The poll, conducted in November, has a margin of error of 3.1 percent.
TriMet’s MAX light-rail system had a rough 2014, with switch and electrical problems causing rush-hour meltdowns and even a derailment.
Still, MAX service showed the biggest jump in public approval, from 69 percent in the last survey to 84 percent in the latest census.
The performance rating for light rail could continue to improve in the coming years.
After deferring millions of dollars in MAX light-rail maintenance and rebuilding during the Great Recession, TriMet is spending $9.5 million on replacing 21 deteriorating rail switches, many of which have malfunctioned and caused repeated service meltdowns in recent years, according to maintenance logs and other records obtained through a public records request by The Oregonian.
Meanwhile, 78 percent of respondents said they approved of bus service, an increase of 13 points compared to survey taken at the end of 2013.
“Both riders and non-riders rated the value of our service high,” said Mary Fetsch, a TriMet spokeswoman.
Fetsch said residents have an understanding of the importance of mass transit as the region grows.
DHM Research said the resurgence in TriMet’s public image is likely due, in part, to the post-recession restoration of frequent bus service and the resolution of the agency’s long, ugly labor dispute.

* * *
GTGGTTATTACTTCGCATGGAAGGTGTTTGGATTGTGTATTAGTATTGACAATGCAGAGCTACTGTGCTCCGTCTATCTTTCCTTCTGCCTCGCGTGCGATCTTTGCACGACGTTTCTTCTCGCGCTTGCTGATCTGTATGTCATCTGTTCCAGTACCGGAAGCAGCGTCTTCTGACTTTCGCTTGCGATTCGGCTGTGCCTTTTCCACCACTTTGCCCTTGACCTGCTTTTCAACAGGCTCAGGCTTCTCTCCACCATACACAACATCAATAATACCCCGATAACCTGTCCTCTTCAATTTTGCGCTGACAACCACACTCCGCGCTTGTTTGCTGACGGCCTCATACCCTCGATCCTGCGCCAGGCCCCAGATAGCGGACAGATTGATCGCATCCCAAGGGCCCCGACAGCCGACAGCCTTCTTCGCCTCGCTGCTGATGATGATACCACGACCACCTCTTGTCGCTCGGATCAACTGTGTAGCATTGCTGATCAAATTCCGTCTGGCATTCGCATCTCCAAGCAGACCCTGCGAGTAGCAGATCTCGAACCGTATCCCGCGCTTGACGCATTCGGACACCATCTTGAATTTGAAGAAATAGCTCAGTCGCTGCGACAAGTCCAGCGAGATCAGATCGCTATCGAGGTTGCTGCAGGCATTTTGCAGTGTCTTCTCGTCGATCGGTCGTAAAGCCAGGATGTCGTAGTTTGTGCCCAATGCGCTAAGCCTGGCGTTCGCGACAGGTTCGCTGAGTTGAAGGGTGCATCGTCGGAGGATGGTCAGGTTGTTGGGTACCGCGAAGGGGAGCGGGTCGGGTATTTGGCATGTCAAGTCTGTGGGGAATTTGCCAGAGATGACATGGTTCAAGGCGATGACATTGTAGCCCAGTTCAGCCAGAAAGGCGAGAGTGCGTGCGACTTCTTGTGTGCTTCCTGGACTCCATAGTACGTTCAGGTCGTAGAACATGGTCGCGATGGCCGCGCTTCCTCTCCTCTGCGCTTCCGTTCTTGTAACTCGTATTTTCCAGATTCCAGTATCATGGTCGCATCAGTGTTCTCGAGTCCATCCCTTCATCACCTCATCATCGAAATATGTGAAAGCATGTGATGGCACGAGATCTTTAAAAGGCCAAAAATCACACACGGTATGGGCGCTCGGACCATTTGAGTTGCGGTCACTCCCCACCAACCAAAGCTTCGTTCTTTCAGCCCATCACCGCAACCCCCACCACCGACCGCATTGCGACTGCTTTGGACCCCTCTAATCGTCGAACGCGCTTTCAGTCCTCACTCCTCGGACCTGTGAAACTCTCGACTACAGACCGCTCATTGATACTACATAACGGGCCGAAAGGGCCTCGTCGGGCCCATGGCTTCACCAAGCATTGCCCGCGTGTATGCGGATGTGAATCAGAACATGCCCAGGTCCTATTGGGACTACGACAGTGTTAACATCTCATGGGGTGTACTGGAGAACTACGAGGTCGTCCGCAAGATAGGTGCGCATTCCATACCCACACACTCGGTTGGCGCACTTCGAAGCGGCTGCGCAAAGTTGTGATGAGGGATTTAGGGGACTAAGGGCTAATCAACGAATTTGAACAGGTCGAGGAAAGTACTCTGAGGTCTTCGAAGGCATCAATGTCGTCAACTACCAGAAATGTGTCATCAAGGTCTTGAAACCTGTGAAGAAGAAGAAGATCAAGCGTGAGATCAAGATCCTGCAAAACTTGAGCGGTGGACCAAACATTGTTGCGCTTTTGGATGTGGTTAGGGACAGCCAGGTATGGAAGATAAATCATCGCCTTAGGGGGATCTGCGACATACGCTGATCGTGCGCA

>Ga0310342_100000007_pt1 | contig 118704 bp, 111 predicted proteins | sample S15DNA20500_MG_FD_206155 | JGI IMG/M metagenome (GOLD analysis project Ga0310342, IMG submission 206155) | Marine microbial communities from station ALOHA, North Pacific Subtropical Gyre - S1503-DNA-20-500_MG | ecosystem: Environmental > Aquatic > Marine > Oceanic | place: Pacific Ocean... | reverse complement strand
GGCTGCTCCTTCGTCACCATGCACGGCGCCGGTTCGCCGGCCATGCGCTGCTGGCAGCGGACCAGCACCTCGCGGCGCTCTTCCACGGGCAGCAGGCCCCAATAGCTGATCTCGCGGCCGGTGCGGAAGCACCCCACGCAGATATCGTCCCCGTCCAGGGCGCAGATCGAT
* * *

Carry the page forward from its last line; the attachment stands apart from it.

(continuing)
Of course, TriMet still faces the significant challenge of paying for nearly $1 billion in pension and retirement health-care commitments without cutting service or increasing fares to the point where regular commuters stop riding.
The agency is already struggling to return to the ridership levels that existed before the recession.
Other highlights from the TriMet poll
- Riders gave higher overall satisfaction ratings – 87 percent in 2014 – than in 2013 (at 83 percent). Meanwhile, most non-riders – 84 percent — said they value the benefits TriMet provides to the region.
- The perception that the bus and MAX were safe continued to climb. About 76 percent said the bus system is safe, compared to 67 percent in 2013, when an investigation by The Oregonian/OregonLive showed sleepy drivers were working marathon shifts in order to make large amounts of overtime. Some 79 percent of respondents said MAX was safe, compared to 68 percent in 2013.
- Frequent and regular riders used TriMet most often to commute to work and school, with 75 percent saying the fare value was excellent or good.
- Occasional and infrequent riders used TriMet most often to get to “recreational activities” such as sporting events, with ”personal business” coming in second. About 65 percent of occasional riders were satisfied with the value of the cost to ride.
- People are well aware of the coming Portland-to-Milwaukie MAX Orange Line. Awareness of the project ranked at 80 percent. “Respondents said the main benefits of the new line included reducing traffic congestion, connecting parts of the city and expanding public transportation,” according to a TriMet report on the survey.